Heliotropism was first described by Leonardo da Vinci (along with geotropism) in his botanical studies. The actual term "heliotropism," though, was introduced in the early 1800s by A. P. de Candolle, for the growth of the stem tip towards the light, which is now called phototropism. Now, however, the term heliotropism is used only for solar tracking, which is distinctly different from phototropism, or helio-directional growth: it is merely a temporary change of orientation, reverting in the dark of night.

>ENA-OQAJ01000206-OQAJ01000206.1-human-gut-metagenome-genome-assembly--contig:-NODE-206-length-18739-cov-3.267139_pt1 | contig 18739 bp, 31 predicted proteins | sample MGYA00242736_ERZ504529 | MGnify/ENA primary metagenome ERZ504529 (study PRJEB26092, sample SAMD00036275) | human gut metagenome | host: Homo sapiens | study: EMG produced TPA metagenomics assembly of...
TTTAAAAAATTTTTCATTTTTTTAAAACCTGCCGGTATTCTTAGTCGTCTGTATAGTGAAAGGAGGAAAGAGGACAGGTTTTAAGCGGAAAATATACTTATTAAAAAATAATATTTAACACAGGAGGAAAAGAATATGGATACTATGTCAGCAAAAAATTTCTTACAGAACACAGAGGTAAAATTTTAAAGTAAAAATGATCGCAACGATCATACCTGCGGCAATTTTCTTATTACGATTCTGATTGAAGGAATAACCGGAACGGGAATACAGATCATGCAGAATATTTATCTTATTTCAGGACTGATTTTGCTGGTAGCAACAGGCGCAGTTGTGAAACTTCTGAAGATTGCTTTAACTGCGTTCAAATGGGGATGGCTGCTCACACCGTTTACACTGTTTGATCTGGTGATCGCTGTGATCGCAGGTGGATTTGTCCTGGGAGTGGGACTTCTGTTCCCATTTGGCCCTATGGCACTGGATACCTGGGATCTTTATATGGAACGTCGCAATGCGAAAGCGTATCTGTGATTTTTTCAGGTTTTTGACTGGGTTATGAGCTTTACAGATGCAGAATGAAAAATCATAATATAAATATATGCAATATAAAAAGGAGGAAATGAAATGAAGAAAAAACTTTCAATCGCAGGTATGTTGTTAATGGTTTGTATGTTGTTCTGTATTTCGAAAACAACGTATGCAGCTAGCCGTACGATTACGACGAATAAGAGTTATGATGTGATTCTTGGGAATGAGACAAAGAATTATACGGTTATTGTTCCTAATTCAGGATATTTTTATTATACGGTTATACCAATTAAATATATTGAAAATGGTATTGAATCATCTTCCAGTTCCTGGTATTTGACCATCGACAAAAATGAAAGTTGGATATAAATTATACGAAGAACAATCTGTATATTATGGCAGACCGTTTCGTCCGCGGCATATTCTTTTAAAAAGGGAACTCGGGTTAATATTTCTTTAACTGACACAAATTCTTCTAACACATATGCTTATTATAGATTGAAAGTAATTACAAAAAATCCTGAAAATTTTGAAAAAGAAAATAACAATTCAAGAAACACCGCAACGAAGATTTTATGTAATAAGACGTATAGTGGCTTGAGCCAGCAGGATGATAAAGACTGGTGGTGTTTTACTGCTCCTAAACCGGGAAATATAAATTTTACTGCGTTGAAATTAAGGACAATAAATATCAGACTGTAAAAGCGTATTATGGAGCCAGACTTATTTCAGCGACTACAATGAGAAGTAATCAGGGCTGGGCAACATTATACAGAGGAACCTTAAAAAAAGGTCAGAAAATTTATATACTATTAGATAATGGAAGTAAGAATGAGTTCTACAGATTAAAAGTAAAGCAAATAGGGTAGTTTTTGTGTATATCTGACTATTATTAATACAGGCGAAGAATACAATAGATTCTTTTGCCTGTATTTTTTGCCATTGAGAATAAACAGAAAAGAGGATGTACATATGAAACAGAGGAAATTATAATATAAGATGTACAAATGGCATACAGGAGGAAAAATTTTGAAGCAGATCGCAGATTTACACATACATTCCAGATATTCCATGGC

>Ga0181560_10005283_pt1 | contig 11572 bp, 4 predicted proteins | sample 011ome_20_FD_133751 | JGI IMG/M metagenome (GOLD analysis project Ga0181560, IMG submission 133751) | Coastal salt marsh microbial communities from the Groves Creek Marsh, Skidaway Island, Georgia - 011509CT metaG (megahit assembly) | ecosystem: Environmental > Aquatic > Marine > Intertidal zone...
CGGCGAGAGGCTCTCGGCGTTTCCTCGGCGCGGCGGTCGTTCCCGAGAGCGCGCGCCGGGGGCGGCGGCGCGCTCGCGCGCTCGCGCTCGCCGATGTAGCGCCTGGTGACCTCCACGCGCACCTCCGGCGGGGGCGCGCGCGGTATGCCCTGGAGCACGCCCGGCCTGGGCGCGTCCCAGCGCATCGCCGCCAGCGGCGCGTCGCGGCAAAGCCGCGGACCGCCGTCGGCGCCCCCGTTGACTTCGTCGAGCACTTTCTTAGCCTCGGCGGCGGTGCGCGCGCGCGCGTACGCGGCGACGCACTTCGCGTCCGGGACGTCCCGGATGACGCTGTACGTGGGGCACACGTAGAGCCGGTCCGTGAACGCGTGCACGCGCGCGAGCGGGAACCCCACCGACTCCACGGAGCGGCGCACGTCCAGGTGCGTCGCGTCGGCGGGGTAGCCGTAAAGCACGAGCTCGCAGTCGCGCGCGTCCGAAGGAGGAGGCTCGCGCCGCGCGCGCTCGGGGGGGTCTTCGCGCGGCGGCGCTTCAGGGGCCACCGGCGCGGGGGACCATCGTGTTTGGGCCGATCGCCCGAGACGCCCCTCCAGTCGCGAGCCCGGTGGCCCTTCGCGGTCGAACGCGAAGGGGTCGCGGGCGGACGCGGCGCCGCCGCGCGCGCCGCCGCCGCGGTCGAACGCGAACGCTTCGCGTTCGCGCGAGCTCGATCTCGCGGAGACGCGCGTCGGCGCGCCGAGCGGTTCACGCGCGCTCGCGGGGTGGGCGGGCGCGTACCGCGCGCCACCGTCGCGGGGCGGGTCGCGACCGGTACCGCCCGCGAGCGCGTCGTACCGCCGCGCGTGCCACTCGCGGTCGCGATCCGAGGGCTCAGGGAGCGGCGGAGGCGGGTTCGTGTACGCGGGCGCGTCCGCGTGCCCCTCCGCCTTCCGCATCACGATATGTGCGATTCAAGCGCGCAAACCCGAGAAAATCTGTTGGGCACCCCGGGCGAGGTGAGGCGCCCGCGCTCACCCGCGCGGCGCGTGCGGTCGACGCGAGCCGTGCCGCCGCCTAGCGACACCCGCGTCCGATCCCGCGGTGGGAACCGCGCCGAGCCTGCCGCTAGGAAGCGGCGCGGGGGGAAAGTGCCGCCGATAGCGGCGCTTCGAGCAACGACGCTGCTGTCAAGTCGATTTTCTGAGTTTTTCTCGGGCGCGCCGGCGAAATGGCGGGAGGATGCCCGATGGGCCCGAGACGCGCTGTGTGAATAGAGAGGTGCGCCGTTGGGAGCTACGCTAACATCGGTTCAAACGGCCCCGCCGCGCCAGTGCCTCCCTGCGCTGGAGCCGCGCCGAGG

Leaf heliotropism is the solar tracking behavior of plant leaves. Some plant species have leaves that orient themselves perpendicularly to the sun's rays in the morning (diaheliotropism), and others have those that orient themselves parallel to these rays at midday (paraheliotropism). Floral heliotropism is not necessarily exhibited by the same plants that exhibit leaf heliotropism.
Some solar tracking plants are not purely heliotropic: in those plants the change of orientation is an innate circadian motion triggered by light, which continues for one or more periods if the light cycle is interrupted.